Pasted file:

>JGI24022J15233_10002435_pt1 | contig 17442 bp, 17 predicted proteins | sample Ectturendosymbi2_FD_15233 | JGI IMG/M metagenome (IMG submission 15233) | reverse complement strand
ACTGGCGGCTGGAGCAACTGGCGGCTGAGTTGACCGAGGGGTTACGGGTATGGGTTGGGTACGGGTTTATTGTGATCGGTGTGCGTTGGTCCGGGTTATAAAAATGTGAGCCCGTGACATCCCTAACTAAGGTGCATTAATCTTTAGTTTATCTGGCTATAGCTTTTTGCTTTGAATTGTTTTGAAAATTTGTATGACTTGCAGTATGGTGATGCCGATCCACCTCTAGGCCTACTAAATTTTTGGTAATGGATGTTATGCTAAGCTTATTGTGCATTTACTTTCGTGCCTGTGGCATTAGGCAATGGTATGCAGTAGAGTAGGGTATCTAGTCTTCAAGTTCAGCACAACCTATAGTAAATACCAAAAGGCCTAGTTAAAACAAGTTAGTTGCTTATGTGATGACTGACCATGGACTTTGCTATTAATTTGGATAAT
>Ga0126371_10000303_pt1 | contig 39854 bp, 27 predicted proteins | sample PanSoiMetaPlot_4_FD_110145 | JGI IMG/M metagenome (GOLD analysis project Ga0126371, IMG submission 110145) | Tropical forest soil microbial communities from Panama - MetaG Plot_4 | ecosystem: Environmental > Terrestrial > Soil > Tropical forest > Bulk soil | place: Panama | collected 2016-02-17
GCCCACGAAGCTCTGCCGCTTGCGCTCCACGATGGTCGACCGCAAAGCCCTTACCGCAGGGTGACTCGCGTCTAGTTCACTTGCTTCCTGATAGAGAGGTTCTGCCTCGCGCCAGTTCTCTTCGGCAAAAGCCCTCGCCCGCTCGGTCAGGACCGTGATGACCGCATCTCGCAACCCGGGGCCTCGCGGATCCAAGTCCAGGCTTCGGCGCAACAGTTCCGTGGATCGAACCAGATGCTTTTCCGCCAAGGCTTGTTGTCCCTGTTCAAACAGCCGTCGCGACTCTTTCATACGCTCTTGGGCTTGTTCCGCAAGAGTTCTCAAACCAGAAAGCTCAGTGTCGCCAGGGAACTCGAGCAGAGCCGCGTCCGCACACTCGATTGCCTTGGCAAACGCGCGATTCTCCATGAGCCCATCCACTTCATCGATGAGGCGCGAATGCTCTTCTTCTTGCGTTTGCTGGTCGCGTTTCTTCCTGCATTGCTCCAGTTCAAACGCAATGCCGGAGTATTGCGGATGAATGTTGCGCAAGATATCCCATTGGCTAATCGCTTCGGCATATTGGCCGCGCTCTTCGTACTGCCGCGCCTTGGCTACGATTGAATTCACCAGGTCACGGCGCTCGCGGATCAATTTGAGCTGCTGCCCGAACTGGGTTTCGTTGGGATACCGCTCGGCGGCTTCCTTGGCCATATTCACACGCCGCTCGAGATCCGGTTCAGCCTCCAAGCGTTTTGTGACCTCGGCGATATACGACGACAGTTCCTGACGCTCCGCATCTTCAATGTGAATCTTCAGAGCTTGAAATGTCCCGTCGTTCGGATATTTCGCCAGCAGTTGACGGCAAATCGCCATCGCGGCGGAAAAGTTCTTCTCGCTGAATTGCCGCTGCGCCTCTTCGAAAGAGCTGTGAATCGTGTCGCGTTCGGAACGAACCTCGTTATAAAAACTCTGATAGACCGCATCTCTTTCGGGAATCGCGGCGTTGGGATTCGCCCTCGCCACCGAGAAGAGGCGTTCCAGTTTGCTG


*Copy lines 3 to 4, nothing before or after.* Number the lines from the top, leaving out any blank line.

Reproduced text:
>Ga0126371_10000303_pt1 | contig 39854 bp, 27 predicted proteins | sample PanSoiMetaPlot_4_FD_110145 | JGI IMG/M metagenome (GOLD analysis project Ga0126371, IMG submission 110145) | Tropical forest soil microbial communities from Panama - MetaG Plot_4 | ecosystem: Environmental > Terrestrial > Soil > Tropical forest > Bulk soil | place: Panama | collected 2016-02-17
GCCCACGAAGCTCTGCCGCTTGCGCTCCACGATGGTCGACCGCAAAGCCCTTACCGCAGGGTGACTCGCGTCTAGTTCACTTGCTTCCTGATAGAGAGGTTCTGCCTCGCGCCAGTTCTCTTCGGCAAAAGCCCTCGCCCGCTCGGTCAGGACCGTGATGACCGCATCTCGCAACCCGGGGCCTCGCGGATCCAAGTCCAGGCTTCGGCGCAACAGTTCCGTGGATCGAACCAGATGCTTTTCCGCCAAGGCTTGTTGTCCCTGTTCAAACAGCCGTCGCGACTCTTTCATACGCTCTTGGGCTTGTTCCGCAAGAGTTCTCAAACCAGAAAGCTCAGTGTCGCCAGGGAACTCGAGCAGAGCCGCGTCCGCACACTCGATTGCCTTGGCAAACGCGCGATTCTCCATGAGCCCATCCACTTCATCGATGAGGCGCGAATGCTCTTCTTCTTGCGTTTGCTGGTCGCGTTTCTTCCTGCATTGCTCCAGTTCAAACGCAATGCCGGAGTATTGCGGATGAATGTTGCGCAAGATATCCCATTGGCTAATCGCTTCGGCATATTGGCCGCGCTCTTCGTACTGCCGCGCCTTGGCTACGATTGAATTCACCAGGTCACGGCGCTCGCGGATCAATTTGAGCTGCTGCCCGAACTGGGTTTCGTTGGGATACCGCTCGGCGGCTTCCTTGGCCATATTCACACGCCGCTCGAGATCCGGTTCAGCCTCCAAGCGTTTTGTGACCTCGGCGATATACGACGACAGTTCCTGACGCTCCGCATCTTCAATGTGAATCTTCAGAGCTTGAAATGTCCCGTCGTTCGGATATTTCGCCAGCAGTTGACGGCAAATCGCCATCGCGGCGGAAAAGTTCTTCTCGCTGAATTGCCGCTGCGCCTCTTCGAAAGAGCTGTGAATCGTGTCGCGTTCGGAACGAACCTCGTTATAAAAACTCTGATAGACCGCATCTCTTTCGGGAATCGCGGCGTTGGGATTCGCCCTCGCCACCGAGAAGAGGCGTTCCAGTTTGCTG